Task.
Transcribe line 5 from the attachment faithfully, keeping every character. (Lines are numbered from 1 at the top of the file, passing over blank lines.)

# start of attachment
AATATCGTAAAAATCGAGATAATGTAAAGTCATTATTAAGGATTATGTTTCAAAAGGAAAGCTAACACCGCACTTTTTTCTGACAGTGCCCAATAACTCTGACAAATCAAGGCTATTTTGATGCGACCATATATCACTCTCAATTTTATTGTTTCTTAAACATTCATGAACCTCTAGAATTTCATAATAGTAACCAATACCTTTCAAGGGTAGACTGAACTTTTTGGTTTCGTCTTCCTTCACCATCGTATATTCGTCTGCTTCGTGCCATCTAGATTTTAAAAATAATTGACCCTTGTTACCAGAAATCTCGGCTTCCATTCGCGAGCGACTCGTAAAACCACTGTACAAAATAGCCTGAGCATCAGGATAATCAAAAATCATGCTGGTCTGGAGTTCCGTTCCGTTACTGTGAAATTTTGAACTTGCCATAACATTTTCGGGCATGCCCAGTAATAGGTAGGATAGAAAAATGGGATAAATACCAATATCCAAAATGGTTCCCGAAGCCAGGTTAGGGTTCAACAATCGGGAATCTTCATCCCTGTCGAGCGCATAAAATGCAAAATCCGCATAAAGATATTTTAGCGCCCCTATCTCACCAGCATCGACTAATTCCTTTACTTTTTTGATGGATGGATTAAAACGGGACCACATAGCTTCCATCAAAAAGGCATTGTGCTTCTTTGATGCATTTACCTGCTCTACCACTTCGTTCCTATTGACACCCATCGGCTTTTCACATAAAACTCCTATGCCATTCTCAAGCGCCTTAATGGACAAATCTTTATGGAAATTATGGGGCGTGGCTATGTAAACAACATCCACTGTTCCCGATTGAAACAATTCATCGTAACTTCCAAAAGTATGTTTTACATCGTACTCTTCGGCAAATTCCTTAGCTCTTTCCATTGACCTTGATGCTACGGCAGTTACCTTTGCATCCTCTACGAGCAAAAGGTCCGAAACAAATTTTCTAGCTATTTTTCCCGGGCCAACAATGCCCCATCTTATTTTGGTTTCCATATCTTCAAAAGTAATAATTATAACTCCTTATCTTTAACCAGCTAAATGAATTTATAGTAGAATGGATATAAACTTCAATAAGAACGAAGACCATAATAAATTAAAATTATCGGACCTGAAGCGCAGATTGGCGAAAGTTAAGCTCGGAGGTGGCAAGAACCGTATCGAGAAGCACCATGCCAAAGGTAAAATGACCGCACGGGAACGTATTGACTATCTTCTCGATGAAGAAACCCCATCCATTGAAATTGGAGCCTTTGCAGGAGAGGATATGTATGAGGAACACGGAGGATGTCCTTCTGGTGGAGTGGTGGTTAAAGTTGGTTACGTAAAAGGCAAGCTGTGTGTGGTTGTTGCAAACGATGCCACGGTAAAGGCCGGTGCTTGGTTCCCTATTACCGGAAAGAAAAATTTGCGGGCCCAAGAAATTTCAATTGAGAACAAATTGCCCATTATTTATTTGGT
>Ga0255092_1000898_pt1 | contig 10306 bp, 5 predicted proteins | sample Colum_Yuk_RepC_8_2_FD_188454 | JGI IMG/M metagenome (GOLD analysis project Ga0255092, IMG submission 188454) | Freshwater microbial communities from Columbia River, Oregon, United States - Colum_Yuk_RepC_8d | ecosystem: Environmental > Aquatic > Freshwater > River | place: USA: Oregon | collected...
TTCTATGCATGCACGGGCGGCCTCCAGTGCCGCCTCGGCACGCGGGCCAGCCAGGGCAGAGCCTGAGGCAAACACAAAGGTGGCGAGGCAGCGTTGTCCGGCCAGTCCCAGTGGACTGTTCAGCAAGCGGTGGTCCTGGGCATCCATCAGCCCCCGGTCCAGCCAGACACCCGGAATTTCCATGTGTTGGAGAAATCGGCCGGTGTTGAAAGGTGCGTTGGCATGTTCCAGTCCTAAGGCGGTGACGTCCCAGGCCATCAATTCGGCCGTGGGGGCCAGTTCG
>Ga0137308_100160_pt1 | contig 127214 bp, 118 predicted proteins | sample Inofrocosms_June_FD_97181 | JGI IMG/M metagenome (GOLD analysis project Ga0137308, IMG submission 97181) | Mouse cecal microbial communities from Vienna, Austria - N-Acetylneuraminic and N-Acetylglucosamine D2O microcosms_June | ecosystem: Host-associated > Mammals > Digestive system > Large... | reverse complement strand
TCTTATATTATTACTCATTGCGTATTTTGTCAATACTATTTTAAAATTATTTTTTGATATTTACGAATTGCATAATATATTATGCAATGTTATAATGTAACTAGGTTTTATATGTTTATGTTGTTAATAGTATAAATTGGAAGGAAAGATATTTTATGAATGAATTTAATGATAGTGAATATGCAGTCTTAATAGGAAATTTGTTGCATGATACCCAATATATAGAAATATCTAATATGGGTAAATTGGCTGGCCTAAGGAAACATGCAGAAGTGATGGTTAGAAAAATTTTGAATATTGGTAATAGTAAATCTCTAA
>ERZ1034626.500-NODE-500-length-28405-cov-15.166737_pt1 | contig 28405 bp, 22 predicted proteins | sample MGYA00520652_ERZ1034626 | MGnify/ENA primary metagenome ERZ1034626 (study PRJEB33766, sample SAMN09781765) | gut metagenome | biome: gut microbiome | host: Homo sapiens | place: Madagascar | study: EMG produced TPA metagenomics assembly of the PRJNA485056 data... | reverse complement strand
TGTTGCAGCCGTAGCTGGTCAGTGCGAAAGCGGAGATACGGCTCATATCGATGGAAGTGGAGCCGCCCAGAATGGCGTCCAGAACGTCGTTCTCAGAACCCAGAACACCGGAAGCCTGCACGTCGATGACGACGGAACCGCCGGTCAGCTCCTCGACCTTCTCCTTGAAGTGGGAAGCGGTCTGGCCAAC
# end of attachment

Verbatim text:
TCTTATATTATTACTCATTGCGTATTTTGTCAATACTATTTTAAAATTATTTTTTGATATTTACGAATTGCATAATATATTATGCAATGTTATAATGTAACTAGGTTTTATATGTTTATGTTGTTAATAGTATAAATTGGAAGGAAAGATATTTTATGAATGAATTTAATGATAGTGAATATGCAGTCTTAATAGGAAATTTGTTGCATGATACCCAATATATAGAAATATCTAATATGGGTAAATTGGCTGGCCTAAGGAAACATGCAGAAGTGATGGTTAGAAAAATTTTGAATATTGGTAATAGTAAATCTCTAA